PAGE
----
You’re probably looking at the title of this dish wondering what cuisine? Kofta is Indian and sugo russo Italian. This is what I enjoy about creating culinary fusion of cultures. Having Indian roots sometime the name I can give to the dish can often be Indian inspired and my exposure and knowledge of Indian herbs. As we’re all witnessing worldwide the shift in culinary practices to lots of herbs. Herbs have a high vibrational index and can help raise human resonance immensely therefore keeping you rid of ailments.
Even though the classic sugo rosso is made from tomatoes, onion and garlic with some basil, one of the secrets of a fabulous sugo is the the trinity of carrot, red onion and celery. The slow carmelisation of the soffritto makes it taste like a Tuscan homemade wonder. Lemon zest in the sauce is a trick I learned from Zoe at GCBC n Australia.Buon Appetito! No need to wait for Sunday, make your sugo any night. It cooks slowly while you doing a bit of light yoga and will give you many meals of pleasure!
Purple cabbage also known as red cabbage is a colorful variety from the brassica family.
When cabbage is cooked, it loses many of its valuable minerals and vitamins. However, the antioxidants in purple cabbage are easier for your body to absorb from a cooked state. Avoid boiling the purple cabbage, as the water will sap the nutrients from the vegetable. The notable difference between purple cabbage to other varieties is the antioxidant levels due to the pigmentation in purple. The deeper the colour the richer the supply of anthocyanins which is known to help risk of cancer, heart disease, macular degeneration and many other diseases.
- Juice and finely grated zest of 1/2 lemon
- ¼ cup besan (chickpea flour)
- ½ small purple cabbage, shredded (2 cups)
- ¼ tsp coriander powder
- 1 green chilli, finely chopped
- 1 tsp salt (or to taste)
- Vegetable Oil for deep frying
- 1/3 cup (25g) fresh white breadcrumbs
- 1 medium onion, finely chopped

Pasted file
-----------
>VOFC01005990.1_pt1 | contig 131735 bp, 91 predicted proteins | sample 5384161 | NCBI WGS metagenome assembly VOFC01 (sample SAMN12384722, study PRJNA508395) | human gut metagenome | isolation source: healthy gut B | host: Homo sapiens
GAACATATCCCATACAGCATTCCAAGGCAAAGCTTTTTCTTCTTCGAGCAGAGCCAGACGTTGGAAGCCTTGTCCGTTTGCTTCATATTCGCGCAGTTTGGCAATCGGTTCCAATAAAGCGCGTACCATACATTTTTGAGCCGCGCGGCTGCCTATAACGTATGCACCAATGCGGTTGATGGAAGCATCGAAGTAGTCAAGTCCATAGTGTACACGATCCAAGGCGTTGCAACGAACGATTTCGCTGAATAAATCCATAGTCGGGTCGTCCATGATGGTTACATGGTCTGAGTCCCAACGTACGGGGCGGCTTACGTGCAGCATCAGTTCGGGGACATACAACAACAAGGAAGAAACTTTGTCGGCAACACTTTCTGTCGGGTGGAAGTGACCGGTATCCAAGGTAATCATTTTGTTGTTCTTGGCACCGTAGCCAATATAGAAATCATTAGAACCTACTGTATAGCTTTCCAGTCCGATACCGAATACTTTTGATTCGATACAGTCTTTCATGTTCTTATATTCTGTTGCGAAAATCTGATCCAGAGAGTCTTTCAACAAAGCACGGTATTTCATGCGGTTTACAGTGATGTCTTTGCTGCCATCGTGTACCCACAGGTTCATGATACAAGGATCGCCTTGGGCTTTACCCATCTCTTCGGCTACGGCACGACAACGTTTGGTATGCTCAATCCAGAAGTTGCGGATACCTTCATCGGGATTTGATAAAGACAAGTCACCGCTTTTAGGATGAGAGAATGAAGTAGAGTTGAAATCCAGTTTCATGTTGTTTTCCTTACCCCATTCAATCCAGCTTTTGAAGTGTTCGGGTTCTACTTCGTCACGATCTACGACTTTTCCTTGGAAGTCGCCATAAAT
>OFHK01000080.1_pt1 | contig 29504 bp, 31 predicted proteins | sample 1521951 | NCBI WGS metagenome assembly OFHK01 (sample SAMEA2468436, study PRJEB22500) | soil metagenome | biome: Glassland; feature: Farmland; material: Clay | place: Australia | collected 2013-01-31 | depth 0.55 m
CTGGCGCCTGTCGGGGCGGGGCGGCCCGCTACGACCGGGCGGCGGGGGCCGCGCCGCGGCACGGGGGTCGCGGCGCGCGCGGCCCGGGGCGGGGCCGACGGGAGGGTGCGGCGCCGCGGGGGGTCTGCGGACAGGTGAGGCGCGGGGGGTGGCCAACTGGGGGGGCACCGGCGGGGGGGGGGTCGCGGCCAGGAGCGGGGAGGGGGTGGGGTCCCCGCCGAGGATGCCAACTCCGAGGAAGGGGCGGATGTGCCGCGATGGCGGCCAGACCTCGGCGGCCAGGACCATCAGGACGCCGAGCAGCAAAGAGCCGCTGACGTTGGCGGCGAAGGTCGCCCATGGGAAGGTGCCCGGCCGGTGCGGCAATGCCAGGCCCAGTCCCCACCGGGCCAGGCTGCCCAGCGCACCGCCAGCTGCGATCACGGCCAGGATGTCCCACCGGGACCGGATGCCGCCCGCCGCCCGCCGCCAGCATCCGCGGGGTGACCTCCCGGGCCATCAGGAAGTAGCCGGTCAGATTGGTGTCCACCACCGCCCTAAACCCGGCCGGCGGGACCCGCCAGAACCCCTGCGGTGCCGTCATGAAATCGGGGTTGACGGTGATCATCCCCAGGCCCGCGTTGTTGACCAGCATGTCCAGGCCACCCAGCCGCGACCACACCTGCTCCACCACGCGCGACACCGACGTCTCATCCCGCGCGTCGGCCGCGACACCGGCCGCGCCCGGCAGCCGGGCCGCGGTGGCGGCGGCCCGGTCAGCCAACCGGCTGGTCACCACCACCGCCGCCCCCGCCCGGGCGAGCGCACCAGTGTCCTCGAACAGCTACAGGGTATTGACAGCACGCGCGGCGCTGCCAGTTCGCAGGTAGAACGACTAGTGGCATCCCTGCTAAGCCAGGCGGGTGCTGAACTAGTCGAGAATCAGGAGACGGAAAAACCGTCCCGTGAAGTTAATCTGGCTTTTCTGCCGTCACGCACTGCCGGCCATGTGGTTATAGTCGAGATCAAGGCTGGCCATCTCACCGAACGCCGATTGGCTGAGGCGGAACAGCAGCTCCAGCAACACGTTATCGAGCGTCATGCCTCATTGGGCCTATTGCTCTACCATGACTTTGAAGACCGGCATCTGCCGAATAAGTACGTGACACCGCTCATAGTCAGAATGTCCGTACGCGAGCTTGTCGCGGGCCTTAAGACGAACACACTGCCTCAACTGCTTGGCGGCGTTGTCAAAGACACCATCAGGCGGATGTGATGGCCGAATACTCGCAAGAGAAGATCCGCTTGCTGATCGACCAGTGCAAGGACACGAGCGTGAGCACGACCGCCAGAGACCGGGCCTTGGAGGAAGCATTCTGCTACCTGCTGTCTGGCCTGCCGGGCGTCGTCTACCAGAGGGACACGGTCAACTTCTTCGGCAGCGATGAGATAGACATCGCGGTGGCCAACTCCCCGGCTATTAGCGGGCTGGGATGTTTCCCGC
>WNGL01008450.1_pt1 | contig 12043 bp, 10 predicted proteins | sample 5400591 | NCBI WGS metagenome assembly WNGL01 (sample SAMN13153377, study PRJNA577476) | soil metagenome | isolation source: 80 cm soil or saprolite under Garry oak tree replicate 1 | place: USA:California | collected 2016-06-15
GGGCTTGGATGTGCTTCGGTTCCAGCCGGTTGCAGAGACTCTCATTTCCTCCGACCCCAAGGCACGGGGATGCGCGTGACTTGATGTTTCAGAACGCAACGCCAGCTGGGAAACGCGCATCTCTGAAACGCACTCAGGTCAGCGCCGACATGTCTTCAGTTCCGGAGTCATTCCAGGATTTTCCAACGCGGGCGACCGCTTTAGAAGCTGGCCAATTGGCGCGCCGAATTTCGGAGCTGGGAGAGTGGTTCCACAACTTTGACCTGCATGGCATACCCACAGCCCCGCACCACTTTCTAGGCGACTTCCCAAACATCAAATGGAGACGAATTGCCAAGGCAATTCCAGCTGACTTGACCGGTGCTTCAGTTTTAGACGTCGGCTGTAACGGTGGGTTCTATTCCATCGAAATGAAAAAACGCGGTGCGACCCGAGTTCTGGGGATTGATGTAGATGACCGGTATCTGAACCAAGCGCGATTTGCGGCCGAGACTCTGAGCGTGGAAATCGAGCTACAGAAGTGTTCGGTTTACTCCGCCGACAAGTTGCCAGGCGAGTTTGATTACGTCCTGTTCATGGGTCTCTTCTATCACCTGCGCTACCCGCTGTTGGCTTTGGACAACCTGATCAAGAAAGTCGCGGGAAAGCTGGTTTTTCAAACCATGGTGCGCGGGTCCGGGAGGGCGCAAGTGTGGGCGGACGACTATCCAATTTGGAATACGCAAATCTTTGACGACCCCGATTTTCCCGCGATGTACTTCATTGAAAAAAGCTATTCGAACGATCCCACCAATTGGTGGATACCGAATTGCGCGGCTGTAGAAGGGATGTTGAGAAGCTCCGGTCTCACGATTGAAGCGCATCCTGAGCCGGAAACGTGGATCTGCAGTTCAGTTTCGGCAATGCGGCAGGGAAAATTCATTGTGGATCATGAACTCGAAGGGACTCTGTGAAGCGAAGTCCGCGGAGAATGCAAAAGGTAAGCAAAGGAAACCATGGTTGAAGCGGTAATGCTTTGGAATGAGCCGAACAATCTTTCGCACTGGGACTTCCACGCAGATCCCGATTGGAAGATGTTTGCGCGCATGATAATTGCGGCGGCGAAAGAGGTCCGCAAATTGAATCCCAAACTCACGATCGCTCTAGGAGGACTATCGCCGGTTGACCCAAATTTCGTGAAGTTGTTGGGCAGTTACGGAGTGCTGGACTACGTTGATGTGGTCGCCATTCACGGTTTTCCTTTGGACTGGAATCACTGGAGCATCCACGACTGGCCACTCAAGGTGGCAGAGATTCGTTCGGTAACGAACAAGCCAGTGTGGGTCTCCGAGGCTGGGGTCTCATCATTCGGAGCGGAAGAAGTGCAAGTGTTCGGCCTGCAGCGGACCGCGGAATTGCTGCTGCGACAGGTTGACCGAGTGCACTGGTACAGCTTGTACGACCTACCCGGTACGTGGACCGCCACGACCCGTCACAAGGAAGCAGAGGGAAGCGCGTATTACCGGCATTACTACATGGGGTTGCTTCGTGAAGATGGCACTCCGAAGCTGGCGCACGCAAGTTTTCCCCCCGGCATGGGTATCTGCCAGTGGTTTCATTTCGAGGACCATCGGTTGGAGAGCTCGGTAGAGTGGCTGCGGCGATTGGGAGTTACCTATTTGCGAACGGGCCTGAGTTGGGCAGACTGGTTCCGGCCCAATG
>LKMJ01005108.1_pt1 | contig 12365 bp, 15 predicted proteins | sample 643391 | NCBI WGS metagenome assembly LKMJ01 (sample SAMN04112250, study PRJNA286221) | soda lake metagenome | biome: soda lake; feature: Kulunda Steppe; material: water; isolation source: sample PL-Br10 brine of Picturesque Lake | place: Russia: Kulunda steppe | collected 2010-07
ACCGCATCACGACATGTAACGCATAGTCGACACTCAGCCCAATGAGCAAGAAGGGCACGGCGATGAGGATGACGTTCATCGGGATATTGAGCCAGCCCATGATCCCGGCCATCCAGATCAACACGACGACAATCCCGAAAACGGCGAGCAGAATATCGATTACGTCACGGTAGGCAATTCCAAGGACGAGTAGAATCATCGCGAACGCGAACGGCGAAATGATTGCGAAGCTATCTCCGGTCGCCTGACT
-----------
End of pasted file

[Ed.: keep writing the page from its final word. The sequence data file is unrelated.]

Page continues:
- 2 large tomatoes, chopped
- 2 cloves garlic, crushed
- 2 tablespoons olive oil
- 1/2 teaspoon salt
- 4 large basil leaves, chopped
- 2 tsp paprika
- 1 tsp black pepper (or to taste)
- 1tsp raw sugar
- 2 cups water
- 2 tbsp pine nuts for garnishing
- In a mixing bowl mix all kofta ingredients except oil. The mixture should be like a soft dough
- Take golf ball size mixture and roll between the palms of both hands.
- In a frying pan or wok deep or shallow fry 4-6 koftas on medium heat until golden brown. Be sure not to over crowd koftas in oil as they will start to split
- Make a criss-cross slit on the tomatoes with a knife and place them in a heat proof bowl.
- Pour boiling water from the kettle until tomatoes are fully immersed and leave for 2-3 minutes. This will allow the skin to start peeling.
- Shift the tomatoes to another bowl filled with cold water. Peel and discard the skin and chop finely.
- In a separate frying pan add olive oil, onion and garlic over medium heat, sauté until translucent.
- Add paprika, black pepper, salt, tomatoes and water. Stir for a minute until all ingredients are mixed nicely.
The recipe does require a bit of preparation i.e., peeling, grating, chopping and mixing but for so much goodness and flavours packed in this dish it’s well worth going through the effort. Additionally the koftas and sogo russo keep well in the refrigerator for 3-4 days in air tight container which means you can have ready meals on other days. Enjoy!
Create a wonderful chilli marinara pasta dish with the sugo on its own which freezes well and reheats in the time it takes to bring a pot of water to boil for the pasta. Enjoy!
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